Ron Littlepage is probably the most prominent political columnist in Northeast Florida, which is made more notable by the fact that his generally liberal perspective is in the minority both in the city of Jacksonville and on his own paper's editorial page.
The aw-shucks, down-home populist news veteran spoke to PRWeek about journalism and PR in the River City.
PRWeek: How did you get into journalism?
Ron Littlepage: I majored in English at Baylor University in Waco, TX, minored in journalism, and worked on the school newspaper. After I got out of college, I ended up working for United Press International in Houston in the early '70s, then worked for a paper in Austin, and then came to Jacksonville in 1978. I was in mostly management positions here - city editor, assistant managing editor - and got tired of going to meetings.
I had a chance to get back into writing a column and jumped on it in 1989. I've been doing it ever since.
PRWeek: Over the course of your career, have you formed an opinion of the PR industry?
Littlepage: Sure. In this business, you meet a lot of PR people. Some are very good and provide very helpful information, and that's what you ask for in this business. You want the truth, you want the information, and you want answers to questions. Of course, I realize that there will be a certain amount of spin from their point of view, which is expected, but they can provide some valuable information. I have quite a few acquaintances - and some good friends - in that business.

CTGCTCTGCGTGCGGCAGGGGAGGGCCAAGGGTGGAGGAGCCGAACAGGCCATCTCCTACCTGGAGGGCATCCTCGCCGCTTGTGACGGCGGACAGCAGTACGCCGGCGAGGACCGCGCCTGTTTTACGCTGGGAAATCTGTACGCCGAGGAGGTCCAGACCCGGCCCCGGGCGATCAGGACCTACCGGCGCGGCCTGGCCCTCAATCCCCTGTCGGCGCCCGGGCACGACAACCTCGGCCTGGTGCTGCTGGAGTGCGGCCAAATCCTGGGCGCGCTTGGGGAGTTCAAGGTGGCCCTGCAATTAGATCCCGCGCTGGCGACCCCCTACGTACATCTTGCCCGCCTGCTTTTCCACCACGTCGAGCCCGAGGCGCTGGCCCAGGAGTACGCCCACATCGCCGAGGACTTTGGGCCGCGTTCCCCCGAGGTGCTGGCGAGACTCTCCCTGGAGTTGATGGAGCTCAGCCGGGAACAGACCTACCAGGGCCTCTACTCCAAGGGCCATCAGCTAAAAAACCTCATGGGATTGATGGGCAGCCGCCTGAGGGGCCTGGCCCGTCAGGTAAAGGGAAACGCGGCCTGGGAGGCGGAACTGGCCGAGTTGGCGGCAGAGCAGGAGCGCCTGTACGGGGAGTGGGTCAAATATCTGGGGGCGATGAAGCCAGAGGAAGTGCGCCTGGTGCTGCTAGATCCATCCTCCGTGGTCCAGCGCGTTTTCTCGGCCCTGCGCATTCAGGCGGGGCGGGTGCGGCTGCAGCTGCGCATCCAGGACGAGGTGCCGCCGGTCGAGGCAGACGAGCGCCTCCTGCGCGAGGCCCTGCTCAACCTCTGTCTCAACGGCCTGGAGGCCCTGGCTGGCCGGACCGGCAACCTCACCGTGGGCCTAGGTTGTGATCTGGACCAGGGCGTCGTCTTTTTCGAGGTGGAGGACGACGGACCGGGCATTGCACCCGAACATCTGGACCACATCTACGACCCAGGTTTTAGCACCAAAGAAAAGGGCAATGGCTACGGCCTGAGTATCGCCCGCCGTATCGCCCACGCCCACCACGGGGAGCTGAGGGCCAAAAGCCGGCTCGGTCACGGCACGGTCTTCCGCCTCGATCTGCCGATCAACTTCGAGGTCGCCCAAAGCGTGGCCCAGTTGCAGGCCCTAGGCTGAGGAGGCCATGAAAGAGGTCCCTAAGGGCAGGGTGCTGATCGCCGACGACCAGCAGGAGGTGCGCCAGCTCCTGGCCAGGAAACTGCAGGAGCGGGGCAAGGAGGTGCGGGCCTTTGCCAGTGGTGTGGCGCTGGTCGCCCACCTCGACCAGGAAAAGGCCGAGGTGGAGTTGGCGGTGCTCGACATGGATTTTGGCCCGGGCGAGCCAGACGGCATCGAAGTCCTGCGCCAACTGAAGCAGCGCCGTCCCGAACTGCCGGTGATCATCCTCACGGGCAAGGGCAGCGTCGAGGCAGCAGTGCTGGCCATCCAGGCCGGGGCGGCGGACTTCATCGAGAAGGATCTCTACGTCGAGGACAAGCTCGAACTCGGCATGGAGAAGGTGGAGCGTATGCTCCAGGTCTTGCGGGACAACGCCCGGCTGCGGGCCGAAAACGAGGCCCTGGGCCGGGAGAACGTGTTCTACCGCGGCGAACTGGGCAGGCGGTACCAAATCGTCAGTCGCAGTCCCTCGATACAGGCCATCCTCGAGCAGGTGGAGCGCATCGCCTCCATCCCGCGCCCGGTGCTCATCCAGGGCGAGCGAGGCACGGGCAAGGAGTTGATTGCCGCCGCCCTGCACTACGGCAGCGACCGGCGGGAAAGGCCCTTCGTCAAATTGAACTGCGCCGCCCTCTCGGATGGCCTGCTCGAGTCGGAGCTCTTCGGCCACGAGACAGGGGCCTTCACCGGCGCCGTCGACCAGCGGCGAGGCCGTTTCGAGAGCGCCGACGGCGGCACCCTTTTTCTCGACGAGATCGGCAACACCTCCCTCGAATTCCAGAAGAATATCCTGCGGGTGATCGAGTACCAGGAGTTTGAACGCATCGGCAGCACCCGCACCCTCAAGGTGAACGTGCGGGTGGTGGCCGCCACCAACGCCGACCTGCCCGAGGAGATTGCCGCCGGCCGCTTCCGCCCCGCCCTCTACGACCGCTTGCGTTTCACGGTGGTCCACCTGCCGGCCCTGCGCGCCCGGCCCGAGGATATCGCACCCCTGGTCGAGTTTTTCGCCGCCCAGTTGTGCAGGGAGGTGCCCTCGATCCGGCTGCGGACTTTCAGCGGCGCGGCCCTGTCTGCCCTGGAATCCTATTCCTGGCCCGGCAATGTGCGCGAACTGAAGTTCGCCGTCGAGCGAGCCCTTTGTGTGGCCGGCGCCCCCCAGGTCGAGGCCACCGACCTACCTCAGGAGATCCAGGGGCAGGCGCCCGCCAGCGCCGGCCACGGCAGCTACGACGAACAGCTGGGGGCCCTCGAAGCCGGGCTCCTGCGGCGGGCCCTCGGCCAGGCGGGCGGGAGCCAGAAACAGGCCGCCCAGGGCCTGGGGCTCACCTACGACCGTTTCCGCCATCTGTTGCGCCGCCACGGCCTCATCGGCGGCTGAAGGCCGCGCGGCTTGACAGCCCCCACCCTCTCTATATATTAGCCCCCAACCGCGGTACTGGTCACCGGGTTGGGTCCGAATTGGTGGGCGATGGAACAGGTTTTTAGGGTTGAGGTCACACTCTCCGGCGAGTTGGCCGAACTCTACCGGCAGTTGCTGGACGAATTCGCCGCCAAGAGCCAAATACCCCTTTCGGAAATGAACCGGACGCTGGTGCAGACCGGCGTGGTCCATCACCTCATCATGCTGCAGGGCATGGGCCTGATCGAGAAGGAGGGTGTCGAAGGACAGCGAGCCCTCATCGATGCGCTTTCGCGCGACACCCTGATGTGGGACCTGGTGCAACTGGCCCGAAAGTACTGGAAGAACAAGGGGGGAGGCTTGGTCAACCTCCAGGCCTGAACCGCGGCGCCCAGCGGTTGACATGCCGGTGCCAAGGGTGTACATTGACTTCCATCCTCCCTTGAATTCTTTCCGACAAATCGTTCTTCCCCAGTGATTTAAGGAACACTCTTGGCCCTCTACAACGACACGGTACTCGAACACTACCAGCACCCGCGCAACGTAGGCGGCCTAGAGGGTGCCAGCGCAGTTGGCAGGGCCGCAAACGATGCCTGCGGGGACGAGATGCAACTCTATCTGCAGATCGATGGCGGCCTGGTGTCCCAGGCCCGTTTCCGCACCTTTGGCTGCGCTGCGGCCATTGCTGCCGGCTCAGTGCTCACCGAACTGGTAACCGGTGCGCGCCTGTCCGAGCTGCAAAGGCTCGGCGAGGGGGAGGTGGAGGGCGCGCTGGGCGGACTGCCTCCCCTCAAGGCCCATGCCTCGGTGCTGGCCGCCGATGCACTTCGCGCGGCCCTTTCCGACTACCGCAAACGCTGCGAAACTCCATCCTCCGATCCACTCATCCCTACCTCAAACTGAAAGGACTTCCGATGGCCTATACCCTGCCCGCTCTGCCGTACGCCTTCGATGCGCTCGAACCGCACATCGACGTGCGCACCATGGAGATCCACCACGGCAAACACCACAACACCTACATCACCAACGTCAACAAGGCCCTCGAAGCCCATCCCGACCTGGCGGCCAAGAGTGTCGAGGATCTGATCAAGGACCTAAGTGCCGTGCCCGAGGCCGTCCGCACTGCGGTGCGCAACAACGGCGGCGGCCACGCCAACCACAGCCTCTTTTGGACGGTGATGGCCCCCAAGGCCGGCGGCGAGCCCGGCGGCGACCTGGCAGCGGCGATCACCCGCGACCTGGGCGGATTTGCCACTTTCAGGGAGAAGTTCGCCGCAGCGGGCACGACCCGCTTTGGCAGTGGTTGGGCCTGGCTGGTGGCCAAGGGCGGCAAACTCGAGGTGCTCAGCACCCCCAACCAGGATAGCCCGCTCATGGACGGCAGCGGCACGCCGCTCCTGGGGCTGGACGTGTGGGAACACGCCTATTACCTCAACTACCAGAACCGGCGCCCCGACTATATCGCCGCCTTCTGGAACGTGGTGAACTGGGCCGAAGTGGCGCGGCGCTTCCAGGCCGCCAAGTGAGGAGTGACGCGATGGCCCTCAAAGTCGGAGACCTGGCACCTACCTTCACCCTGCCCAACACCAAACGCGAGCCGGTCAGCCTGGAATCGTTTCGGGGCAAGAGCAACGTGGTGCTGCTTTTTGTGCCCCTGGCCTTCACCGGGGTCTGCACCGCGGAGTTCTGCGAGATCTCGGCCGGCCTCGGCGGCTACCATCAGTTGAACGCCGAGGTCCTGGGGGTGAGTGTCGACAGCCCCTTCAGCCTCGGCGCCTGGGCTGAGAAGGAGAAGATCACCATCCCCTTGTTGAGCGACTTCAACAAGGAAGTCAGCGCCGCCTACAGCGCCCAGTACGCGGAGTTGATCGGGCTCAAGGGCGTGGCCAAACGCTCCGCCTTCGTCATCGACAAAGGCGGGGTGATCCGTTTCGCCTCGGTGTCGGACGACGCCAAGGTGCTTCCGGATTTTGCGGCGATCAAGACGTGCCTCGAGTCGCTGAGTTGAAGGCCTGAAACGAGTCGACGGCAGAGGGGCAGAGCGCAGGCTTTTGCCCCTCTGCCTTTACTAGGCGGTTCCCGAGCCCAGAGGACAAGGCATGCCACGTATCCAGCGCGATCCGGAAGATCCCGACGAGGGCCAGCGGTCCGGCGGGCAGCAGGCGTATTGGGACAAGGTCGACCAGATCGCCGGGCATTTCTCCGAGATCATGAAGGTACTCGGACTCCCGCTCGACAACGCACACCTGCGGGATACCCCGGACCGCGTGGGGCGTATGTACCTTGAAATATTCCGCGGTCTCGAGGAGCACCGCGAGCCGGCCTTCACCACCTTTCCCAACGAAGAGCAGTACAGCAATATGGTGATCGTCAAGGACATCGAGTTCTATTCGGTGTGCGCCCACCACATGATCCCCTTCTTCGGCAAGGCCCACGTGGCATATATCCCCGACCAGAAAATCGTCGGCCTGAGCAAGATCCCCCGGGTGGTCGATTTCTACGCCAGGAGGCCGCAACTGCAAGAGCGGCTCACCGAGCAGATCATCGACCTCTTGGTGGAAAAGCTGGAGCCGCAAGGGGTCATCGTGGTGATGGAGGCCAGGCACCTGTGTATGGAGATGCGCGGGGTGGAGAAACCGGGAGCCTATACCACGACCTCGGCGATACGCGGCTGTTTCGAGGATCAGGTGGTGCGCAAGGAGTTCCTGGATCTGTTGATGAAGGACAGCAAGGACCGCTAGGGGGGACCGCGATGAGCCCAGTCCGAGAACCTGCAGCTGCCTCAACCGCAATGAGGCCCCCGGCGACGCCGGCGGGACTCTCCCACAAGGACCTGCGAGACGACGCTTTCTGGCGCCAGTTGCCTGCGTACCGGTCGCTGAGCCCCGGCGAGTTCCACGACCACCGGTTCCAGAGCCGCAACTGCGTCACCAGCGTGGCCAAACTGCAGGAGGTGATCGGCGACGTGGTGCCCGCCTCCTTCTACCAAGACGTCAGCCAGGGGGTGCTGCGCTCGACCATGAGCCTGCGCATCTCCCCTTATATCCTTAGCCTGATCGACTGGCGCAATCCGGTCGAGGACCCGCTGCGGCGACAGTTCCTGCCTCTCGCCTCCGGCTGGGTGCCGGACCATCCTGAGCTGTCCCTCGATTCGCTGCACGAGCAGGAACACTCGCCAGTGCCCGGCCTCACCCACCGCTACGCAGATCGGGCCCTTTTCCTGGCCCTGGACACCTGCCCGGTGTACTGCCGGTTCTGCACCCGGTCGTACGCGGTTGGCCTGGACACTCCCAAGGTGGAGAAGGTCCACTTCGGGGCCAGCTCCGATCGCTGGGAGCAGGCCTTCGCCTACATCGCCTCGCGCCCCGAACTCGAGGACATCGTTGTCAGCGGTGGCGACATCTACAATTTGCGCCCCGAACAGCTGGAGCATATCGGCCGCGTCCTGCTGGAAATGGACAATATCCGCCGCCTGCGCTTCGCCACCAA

PRWeek: How well do you think the NFL's Jacksonville Jaguars have sold themselves to the city?
Littlepage: They did a really poor job this summer. Right at the time when players were returning for training camp, a time when you ought to be building interest in the team, the focus was on the issue of the contract [with the city] and who gets control of the revenue from signs at the stadium. So rather than focusing on the team, the big argument was about that. That was not a very wise PR move on their part. They've been having trouble selling tickets here, and they need to be focusing on the players, [who are] what gets people excited.
PRWeek: What do you think about the future of the newspaper business at large?
Littlepage: It's changing, no question about that, and [we] have to find some ways to reinvent ourselves and take advantage of the internet. Every newspaper is examining what to do.
One issue across the board is how to attract younger readers and get them into the habit of reading the newspaper. Most of them, I think, probably rely on the internet instead of picking up the traditional newspaper. So we have to learn to incorporate our business into that.
The most vital thing a newspaper has is information, and we have to make that information valuable to readers. I think the key to the local newspaper is that it covers local issues, which you won't get from national outlets. The only way they can get that is from the local newspaper, and that's what we have to sell.